Susanna J. Sturgis   Martha's Vineyard writer and editor
writer editor born-again horse girl

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Bread Consultant

February 19, 2011

Apart from the eating, kneading is my favorite part of making bread, so I've paid just about no attention to no-knead recipes. But a friend of a friend was trying to make no-knead bread according to a recipe in the online New York Times and it wasn't coming out right. Friend told friend of friend to call me, and yesterday he did.

Based on what he told me, I had a couple of ideas about what might be going wrong, but of course I had to try the recipe myself. Here's the online video version. I was so skeptical that 1/4 teaspoon of active dry yeast would do the job that I used a full teaspoon.

Friend of friend kept winding up with batter rather than dough, so I started with one cup of warm water, rather than the cup and a half called for in the video. I added the next quarter cup slowly -- and that turned out to be enough, maybe even a little too much: as I mixed the water into the flour, salt, and yeast, I sprinkled in a little more flour. The result was sticky, but it was definitely dough, not batter.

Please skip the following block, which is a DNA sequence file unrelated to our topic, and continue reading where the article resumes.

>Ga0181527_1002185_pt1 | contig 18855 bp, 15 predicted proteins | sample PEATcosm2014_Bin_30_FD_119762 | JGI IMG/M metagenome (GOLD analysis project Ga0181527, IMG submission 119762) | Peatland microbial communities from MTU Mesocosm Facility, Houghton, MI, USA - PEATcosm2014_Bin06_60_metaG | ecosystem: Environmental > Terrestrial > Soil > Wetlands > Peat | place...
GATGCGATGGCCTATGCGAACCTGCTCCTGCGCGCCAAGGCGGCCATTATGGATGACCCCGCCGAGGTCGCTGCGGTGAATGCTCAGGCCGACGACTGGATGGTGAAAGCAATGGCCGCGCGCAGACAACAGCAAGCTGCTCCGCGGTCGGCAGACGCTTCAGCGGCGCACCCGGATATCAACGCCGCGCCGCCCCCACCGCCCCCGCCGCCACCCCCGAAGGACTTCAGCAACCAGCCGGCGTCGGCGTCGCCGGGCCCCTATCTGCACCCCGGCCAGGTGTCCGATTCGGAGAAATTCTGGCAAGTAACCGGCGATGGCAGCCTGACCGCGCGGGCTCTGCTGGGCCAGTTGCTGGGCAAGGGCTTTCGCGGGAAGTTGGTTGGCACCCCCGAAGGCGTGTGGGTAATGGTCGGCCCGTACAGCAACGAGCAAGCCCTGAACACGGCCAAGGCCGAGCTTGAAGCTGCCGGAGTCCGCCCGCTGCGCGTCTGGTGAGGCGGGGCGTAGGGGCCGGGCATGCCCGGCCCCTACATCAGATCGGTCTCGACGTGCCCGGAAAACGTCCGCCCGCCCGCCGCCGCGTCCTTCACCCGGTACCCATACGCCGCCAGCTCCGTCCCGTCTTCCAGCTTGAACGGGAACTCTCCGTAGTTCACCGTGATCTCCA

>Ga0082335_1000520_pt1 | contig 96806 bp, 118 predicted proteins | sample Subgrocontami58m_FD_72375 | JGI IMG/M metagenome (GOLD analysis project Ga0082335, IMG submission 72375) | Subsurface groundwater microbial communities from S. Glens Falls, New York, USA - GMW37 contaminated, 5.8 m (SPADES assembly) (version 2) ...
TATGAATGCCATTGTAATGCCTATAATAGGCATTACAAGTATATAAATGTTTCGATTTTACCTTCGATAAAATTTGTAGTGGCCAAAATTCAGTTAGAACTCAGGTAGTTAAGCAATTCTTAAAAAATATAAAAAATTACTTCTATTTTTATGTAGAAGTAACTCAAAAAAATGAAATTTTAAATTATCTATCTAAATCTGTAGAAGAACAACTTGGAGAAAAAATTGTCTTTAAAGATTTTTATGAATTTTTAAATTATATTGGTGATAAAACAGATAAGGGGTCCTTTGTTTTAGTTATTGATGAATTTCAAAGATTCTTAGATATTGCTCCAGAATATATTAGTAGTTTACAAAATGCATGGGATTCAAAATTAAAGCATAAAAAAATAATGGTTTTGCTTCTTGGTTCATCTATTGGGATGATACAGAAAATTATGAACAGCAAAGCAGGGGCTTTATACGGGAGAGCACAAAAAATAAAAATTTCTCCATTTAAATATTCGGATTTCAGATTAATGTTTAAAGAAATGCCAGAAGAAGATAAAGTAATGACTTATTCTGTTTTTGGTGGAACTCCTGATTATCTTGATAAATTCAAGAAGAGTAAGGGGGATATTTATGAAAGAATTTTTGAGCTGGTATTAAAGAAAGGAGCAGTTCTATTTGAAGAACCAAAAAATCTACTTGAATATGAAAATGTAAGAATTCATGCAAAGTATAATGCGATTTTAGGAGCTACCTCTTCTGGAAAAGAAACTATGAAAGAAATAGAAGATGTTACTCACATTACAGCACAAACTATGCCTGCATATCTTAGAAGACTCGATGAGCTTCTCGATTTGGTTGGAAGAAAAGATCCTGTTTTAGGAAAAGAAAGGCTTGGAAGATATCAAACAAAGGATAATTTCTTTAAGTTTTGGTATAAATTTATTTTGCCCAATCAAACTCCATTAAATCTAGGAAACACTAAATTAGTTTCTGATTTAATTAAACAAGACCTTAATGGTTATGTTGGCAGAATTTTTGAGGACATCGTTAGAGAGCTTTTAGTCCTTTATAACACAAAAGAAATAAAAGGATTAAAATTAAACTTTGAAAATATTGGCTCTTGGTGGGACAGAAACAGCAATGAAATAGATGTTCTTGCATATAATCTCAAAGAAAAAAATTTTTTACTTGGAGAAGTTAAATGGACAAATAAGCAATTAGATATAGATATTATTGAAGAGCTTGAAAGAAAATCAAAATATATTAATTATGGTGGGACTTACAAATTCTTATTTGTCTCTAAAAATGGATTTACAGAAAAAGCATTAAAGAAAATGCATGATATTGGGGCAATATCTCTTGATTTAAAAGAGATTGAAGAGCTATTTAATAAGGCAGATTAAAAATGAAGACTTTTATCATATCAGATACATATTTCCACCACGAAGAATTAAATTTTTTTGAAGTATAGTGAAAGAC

I covered the bowl with a towel and left it out on the counter overnight, about 12 hours. After Trav and I got back from our morning walk, the dough had pretty much "doubled in bulk," as the standard recipes like to say.

So I pre-heated my oven to 500 degrees F and put my cast-iron casserole dish in there to pre-heat too. I bought the casserole when I moved into this apartment four years ago, but I'd never used it: I'm just cooking for me, but I usually make four to six servings of anything at a time, and this casserole dish is just too small.

It proved perfect for my no-knead bread, however. The bread turned out great. Proof of the bread is in the eating, but since we're in the virtual world a picture will have to do.


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